Drowning out the bubba babble


“Travel is fatal to prejudice, bigotry and narrow-mindedness … and many of our people need it solely on these accounts.”
Mark Twain, 1835-1910

KOUNTZE, Texas — My middle son, Matt, suggested that I do a blog post about the daily routine on this cross-country bicycle trip. I wondered whether such minutia would be of interest to readers, but my sister-in-law Rennae thought it would be a capital idea.
So here’s a snapshot of daily life on a self-contained journey on two wheels:
I usually set my cellphone alarm for 5:30 a.m., but the biological clock in my head awakens me a few minutes before the alarm goes off. I then turn off the alarm so that it doesn’t wake up the other riders in our group who might have pitched their tents near to mine, or who already haven’t been awakened by my snoring.

Home sweet home in Del Rio

Home sweet home in Del Rio

The first order of business is to stuff my sleeping bag into its compression sack; deflate, roll up and pack my Thermarest sleeping pad; roll up and secure with Velcro straps the RidgeRest pad that I put under the Thermarest; and start getting together the other stuff — Dell netbook computer, bag of chargers, maps, notebooks, etc. — that I keep inside the tent at night.
I try to have all that stuff ready to load into the bike panniers once I’m ready to take down the tent.
Then it’s time for the morning visit to the bathroom facilities for the morning toilette — teeth-brushing and other important bodily functions that occur in the morning.
If I’m on the cooking rotation, I’d have to arise a bit earlier to help get ready for the crew’s breakfast. Essentially, that involves filling a large aluminum pot with water and heating it over one of our two camp stoves for coffee and instant oatmeal, setting out on one section of a table — if we have one available — all of the breakfast items, such as cereal, milk, juice, yogurt, etc., and in a separate section the makings for the day’s lunch on the road: jars of peanut butter and jam, lunchmeat, cheese, bread, bagels, cookies, condiments, etc. Each of us usually makes a sandwich to eat on the road, as well as some cookies and perhaps some grapes, an orange or an apple.
If I have time before breakfast, I try to get my bike loaded up and ready to go for the day’s ride. Sometimes I take down the tent before breakfast, sometimes after.
Boots decorate a fence at the Boot Hill Ranch in the Hill Country

Boots decorate a fence at the Boot Hill Ranch in the Texas Hill Country

After a last-minute check of tire pressure, I try to get on the road at around 8 a.m. The day’s ride averages about 57 miles over varying terrain and in conditions depending on the part of the country we’re traveling through — sometimes mountains, sometimes desert, sometimes in searing heat, sometimes in torrential rain. Sometimes we’ll stop at a roadside cafe for a late breakfast or lunch, and the sandwich prepared that morning goes uneaten.
Son Matt also wondered whether we ride as a group or singly. We generally set off on our own or with a group of riders who travel at our own pace. I usually ride alone because I don’t like to linger too long at roadside eateries. If you stay too long, it’s hard to get back onto the bike to continue the day’s journey.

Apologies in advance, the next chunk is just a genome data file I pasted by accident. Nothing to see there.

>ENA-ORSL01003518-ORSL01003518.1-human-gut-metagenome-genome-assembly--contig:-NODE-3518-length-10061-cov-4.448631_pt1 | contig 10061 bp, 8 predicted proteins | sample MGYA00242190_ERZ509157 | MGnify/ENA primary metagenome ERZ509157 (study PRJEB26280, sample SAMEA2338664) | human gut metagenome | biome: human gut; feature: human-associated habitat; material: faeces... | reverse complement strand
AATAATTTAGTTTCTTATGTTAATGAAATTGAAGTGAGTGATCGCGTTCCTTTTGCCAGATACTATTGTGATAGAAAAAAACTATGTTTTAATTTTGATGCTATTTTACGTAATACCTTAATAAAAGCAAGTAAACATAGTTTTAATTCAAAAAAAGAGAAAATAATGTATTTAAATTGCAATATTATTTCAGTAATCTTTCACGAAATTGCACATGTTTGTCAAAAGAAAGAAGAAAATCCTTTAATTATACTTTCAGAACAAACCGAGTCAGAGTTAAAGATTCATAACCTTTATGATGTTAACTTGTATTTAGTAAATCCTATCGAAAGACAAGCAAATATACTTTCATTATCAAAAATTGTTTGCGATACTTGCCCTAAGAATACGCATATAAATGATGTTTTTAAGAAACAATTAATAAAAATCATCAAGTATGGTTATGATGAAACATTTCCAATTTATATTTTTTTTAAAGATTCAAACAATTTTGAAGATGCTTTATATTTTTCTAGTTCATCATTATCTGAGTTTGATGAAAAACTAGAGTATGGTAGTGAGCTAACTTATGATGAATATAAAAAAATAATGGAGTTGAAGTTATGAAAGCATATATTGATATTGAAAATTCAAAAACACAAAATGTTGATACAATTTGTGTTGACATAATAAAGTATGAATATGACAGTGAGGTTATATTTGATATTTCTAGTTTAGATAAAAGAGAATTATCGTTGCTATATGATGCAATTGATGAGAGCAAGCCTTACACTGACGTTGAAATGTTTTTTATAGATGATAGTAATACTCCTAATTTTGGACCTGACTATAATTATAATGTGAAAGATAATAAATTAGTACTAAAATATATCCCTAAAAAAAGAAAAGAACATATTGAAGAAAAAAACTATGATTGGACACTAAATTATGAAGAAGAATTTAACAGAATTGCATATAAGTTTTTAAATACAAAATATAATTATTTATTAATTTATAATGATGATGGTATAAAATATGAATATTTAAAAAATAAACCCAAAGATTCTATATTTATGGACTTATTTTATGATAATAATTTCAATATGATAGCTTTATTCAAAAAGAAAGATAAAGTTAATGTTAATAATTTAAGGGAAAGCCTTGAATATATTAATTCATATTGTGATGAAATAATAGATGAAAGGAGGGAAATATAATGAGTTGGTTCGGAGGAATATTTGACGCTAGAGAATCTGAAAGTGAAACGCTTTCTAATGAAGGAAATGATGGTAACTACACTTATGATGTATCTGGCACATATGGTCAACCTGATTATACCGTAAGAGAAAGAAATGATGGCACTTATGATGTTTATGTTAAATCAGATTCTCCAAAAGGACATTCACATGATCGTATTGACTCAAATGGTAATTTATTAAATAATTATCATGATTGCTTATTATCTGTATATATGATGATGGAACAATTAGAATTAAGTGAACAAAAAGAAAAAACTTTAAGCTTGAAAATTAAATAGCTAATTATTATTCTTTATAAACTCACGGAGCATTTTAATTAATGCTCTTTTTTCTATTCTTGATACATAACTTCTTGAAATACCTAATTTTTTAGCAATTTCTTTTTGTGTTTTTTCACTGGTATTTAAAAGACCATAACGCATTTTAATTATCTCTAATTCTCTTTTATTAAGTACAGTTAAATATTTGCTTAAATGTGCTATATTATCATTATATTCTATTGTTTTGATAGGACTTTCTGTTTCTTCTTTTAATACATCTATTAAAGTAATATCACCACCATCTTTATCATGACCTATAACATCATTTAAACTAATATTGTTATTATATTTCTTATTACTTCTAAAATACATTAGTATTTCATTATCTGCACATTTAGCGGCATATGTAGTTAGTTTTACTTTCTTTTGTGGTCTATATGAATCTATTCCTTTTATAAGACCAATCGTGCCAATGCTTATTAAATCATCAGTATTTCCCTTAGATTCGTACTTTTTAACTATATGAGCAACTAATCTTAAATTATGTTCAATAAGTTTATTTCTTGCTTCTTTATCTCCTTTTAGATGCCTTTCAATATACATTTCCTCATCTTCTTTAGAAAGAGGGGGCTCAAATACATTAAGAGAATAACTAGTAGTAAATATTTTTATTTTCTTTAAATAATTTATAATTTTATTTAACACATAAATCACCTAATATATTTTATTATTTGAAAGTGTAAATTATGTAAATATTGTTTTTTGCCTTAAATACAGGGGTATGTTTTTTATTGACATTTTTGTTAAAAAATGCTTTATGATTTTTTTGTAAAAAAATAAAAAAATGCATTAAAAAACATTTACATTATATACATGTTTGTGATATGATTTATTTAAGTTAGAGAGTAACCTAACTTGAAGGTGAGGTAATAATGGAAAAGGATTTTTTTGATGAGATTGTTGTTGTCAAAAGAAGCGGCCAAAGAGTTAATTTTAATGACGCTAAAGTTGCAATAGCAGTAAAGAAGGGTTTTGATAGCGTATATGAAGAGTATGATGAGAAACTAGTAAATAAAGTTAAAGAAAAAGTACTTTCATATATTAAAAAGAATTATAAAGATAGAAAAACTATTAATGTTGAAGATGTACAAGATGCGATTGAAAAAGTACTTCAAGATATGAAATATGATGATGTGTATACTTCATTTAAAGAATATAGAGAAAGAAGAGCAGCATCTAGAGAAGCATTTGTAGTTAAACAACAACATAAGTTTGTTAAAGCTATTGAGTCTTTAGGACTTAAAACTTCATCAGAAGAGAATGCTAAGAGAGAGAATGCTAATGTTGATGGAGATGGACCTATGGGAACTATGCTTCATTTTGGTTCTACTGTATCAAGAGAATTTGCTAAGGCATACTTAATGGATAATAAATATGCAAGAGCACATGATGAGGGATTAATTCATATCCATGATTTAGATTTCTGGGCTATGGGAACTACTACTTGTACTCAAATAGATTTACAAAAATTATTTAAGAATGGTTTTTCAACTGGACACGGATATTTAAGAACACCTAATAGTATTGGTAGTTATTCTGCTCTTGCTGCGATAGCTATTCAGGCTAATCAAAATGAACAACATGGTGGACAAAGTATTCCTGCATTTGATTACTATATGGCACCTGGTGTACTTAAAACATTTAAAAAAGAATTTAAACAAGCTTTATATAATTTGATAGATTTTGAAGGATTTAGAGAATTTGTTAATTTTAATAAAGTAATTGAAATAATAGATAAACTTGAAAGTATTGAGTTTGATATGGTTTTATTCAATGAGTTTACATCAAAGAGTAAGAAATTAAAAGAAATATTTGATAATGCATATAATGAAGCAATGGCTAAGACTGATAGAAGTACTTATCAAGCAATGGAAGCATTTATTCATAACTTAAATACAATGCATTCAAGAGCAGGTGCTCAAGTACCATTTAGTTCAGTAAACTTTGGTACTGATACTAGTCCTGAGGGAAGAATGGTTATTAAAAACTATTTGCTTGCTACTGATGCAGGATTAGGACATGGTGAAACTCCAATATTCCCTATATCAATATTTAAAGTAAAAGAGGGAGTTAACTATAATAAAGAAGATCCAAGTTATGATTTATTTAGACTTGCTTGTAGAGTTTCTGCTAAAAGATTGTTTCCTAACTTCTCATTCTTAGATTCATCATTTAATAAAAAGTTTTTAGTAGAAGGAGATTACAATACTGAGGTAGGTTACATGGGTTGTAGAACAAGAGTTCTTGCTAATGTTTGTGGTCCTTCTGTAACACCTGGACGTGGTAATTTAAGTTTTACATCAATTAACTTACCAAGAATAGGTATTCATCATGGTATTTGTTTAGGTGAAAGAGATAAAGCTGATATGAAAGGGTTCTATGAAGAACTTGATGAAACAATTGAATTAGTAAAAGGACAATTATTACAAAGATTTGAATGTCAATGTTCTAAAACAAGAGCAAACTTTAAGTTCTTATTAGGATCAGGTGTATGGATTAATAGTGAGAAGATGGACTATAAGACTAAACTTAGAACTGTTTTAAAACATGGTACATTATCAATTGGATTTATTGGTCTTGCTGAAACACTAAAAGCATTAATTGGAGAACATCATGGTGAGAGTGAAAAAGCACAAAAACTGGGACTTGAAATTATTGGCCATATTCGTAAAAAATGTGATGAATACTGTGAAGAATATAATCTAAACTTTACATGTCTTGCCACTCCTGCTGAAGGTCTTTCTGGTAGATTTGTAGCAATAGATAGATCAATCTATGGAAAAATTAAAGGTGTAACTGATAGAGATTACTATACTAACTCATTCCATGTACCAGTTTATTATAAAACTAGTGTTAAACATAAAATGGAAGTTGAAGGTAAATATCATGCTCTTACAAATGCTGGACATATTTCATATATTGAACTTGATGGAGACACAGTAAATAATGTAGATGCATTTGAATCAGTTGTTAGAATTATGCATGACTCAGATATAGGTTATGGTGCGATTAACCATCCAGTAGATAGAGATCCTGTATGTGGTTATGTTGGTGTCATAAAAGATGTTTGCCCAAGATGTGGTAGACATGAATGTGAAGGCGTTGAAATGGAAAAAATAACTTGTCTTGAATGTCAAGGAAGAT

At the end of the ride, usually in mid-afternoon or early evening depending on the distance traveled, we arrive at the day’s destination — an RV park, a state park or perhaps a cheap motel.
If we’re camping, the first task is to find a suitable tent site with perhaps some shade and good drainage in case of rain. Then it’s time to pitch the tent and unpack all of the gear that was so carefully packed into the panniers that morning — sleeping bag, pads, computer, reading materials — and put it into the tent.
I sleep very well in my coffin-size solo tent, and it’s like a cozy little home in the evening.
If the campsite has electrical outlets and a wi-fi connection, I try to update this blog before or after dinner, which is usually ready by about 7 p.m., depending on the length of the day’s ride.
Dinner is usually followed by a map meeting conducted by our guide, Dave Cox, who outlines the route for the next day, gives an estimate of the mileage to be traveled and tells us where we all have to end up the next evening.
Reg Prentice working on his blog at a KOA campsite

Reg Prentice working on his blog at a KOA campsite

Sometimes it’s a state park with few lights and starry skies above. Sometimes it’s a raucous RV park, such as the one in Del Rio, where a group of locals were having a party at a trailer next to our tents. I was dozing off when the beams of bright headlights pierced my the fabric of my tent and the left front wheel of a pickup stopped barely six feet from my tent flap.
I used my iPod to listen to music to drown out the bubba babble. So I missed the best quote of the night, as recorded by fellow rider Reg Prentice on his blog, bicarious.blogspot.com:
“Bill-lee, would you stawp your dawg humpin’ my dawg’s hee-ad?”
Such is life on the road, and it starts over again in the morning.

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3 Comments

Filed under Americana, Blogging on the road, Cycling across America, Journeys

3 responses to “Drowning out the bubba babble

  1. Dad,

    I’d like to know a little bit about your fellow travelers. Maybe you can weave them into your blog. Ride safely.

    Thomas

  2. zack

    Haha!

    Also, thank G-d you have bagels!

  3. Ben

    Muy interesante. I would also like to know about some of the other riders. Also, I would like to know about the recumbent contraption that that duo ride. It seems really unique. Ride safely. Ben

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